It takes a second — just one second. When I first saw him, he was reaching out to take her hand and it looked so sweet that the corners of my mouth began to curl into an unconscious smile. But in the very next moment, he turned his hand over and opened it, and the blood drained from my head as I gulped in a great breath of air and then let it out again in a desperate yell.
We were away this past weekend — our first trip away as a family in nearly three years, since before E2 was born even. Granted, it was to visit a fibre festival and, so — though very exciting for me — it was not M’s cup of tea at all, but he soldiered on admirably and enjoyed the change of scenery at least. The weather was good, the hotel was really very nice, and we had such a nice time that there was a part of me asking why we didn’t do this more often…?
The first reason is, of course, the chronic lack of funds, but the second reason is no less restricting. Packing for a weekend away — even with toddlers trebling the job — should only take an afternoon, but it took me several days to prepare, because I wasn’t just packing our clothes, but cooking and packing all the food that three of our group would need for the three days we’d be gone, along with all the dishes and utensils, washing up liquid and sponge, cooler and ice. And finding the best deal on a hotel should take an hour at most, but I spent a couple of evenings checking and cross-checking prices against reviews against amenities, because as well as having the best price, it was essential that room would be clean enough (no crumbs on the floor or in the corners) and we had to have at least a fridge and microwave guaranteed to be in the room. And though my sister lives within an hour’s drive of our destination and I wrestled for days with the possibility of staying at her place for free, I finally followed my gut and declined her offer, because I know how thoroughly she (doesn’t) clean her flat, and the idea of conducting E2’s first field trial of her newly-discovered cat allergy not by gently exposing her for a few hours and then going home, but by immersing her in a cat-hair-covered apartment for three days and nights running seemed just too cruel, too big a risk to take.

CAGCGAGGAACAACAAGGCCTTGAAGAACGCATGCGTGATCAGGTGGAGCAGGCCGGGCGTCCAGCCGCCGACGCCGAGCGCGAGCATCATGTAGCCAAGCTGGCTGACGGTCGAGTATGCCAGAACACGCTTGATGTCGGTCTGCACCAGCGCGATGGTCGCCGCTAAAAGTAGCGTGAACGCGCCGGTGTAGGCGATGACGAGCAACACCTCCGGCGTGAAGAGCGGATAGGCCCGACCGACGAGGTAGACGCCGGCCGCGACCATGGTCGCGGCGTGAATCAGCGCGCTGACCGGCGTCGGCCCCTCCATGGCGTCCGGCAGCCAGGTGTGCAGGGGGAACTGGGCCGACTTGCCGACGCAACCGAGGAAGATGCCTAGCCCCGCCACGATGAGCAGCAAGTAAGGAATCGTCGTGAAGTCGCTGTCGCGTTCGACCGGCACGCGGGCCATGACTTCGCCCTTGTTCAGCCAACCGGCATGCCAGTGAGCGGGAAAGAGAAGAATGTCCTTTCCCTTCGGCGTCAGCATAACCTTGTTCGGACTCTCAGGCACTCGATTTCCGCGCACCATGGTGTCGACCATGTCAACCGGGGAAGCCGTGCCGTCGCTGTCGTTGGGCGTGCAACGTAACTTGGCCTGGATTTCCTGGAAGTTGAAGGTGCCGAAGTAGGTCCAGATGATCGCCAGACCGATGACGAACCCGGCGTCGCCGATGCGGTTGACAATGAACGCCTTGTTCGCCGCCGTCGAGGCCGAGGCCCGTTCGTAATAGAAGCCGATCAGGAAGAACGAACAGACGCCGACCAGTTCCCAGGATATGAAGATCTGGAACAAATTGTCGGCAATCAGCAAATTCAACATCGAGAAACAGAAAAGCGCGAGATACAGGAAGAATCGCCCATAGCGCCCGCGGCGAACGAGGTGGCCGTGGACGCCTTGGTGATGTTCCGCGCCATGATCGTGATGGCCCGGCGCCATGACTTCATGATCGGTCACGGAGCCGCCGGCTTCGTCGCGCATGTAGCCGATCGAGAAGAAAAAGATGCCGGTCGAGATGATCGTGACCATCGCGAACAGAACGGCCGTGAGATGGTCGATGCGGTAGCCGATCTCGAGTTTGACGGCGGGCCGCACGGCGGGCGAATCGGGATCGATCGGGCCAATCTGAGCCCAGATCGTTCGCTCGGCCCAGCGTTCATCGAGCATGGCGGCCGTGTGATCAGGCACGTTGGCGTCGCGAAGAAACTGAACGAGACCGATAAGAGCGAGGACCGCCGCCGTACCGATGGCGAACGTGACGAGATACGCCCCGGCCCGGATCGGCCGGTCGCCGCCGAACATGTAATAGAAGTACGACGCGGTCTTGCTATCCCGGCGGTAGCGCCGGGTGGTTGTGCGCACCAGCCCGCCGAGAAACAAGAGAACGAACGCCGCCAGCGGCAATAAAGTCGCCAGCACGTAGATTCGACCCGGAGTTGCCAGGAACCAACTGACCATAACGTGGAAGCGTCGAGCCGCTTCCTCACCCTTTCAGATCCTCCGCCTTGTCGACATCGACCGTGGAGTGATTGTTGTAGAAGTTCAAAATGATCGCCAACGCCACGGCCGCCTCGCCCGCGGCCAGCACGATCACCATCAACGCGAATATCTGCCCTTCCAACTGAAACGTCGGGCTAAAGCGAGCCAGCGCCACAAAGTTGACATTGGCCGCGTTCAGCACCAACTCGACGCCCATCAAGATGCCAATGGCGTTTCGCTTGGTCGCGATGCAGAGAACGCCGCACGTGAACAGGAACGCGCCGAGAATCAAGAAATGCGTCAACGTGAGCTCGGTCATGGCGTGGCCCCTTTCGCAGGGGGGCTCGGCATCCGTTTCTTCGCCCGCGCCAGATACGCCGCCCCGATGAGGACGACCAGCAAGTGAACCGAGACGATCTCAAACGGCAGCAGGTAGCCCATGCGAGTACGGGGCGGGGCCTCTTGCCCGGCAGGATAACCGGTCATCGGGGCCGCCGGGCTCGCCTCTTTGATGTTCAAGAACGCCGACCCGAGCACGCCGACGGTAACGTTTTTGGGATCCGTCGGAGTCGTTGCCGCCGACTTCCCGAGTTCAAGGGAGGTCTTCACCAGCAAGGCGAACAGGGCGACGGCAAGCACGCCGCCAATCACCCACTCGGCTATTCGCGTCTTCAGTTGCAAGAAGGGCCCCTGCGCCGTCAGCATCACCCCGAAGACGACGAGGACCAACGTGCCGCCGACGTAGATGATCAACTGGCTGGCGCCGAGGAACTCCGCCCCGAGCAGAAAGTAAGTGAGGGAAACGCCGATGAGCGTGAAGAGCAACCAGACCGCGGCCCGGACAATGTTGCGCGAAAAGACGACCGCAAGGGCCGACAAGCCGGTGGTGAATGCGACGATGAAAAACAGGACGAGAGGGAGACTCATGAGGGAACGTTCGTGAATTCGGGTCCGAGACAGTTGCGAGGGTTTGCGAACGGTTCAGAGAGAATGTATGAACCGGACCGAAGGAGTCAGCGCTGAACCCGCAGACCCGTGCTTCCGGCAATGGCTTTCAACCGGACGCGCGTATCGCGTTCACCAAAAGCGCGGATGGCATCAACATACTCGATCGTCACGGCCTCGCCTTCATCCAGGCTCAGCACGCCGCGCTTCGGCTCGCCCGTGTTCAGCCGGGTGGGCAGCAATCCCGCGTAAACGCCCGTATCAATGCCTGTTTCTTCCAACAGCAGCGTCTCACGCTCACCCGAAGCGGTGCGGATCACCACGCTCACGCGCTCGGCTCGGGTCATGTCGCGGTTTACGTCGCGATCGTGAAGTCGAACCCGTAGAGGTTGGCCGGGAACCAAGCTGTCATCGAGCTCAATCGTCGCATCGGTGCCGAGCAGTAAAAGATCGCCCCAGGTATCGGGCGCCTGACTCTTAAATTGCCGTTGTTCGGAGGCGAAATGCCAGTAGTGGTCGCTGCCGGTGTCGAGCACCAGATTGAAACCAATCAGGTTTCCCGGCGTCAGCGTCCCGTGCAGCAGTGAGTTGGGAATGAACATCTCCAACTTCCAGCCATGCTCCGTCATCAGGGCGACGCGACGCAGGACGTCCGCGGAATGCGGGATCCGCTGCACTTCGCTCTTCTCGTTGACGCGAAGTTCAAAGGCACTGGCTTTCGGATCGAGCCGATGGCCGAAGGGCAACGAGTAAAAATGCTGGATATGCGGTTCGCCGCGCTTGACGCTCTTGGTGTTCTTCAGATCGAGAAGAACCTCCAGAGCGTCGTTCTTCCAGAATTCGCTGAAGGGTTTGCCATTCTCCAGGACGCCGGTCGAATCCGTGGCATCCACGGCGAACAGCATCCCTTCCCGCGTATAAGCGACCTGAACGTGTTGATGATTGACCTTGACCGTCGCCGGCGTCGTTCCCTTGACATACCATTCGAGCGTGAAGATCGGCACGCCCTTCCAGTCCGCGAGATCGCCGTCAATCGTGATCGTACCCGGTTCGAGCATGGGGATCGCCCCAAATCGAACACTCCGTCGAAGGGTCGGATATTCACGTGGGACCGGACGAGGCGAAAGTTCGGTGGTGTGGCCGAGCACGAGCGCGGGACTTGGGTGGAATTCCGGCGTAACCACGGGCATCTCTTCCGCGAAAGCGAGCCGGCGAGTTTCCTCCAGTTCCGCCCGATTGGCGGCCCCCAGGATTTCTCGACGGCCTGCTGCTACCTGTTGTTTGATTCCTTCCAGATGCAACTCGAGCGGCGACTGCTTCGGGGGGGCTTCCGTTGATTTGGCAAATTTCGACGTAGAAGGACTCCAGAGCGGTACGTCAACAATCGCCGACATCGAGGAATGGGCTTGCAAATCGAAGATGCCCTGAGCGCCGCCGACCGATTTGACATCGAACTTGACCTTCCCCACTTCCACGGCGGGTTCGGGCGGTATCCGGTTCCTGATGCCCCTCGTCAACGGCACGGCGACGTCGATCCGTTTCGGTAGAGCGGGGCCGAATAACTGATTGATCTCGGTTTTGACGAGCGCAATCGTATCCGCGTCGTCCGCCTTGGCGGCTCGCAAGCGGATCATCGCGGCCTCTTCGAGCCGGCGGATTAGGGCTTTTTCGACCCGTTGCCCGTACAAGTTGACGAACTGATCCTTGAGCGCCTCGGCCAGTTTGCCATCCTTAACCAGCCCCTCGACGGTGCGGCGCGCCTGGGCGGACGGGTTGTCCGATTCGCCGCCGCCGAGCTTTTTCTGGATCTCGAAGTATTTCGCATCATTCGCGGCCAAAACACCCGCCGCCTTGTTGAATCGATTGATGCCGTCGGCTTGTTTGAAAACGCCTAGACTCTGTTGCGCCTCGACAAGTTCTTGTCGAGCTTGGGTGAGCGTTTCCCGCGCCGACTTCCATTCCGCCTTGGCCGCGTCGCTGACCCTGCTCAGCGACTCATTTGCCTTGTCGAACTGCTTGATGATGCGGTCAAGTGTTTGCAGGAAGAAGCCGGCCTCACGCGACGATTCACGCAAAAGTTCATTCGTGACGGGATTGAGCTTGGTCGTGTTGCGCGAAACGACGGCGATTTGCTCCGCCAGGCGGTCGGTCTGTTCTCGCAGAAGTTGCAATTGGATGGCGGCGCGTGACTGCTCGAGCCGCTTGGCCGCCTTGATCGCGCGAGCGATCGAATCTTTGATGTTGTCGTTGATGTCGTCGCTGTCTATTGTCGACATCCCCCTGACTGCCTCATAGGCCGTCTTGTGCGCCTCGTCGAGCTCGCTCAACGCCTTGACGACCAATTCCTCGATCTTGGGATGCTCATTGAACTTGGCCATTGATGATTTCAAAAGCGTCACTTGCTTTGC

So I was exhausted before the trip began. And the car was laden down as if we didn’t expect to see civilisation for days. And the epi-pens were to hand, along with a list of hospitals. For three days, we ate cobbled-together, microwaved meals, sitting on the edge of the bed in the hotel room. And I remembered why we don’t do this more often.
But the weekend was a huge success. The room was beautifully clean. To my relief, we didn’t run out of meals. I loved the fibre-heaven of the festival, the girls loved the sheep and the music, and M… well, he survived it just fine. The whole weekend turned out as refreshing as it was exhausting. Most importantly, there were no emergencies — no one ate anything they weren’t supposed to. It was a lot of hard work and organisation, but I think it was worth the effort. And I think we’re going to try to get away again soon — perhaps a rented Winnebago, so we can cook fresh meals…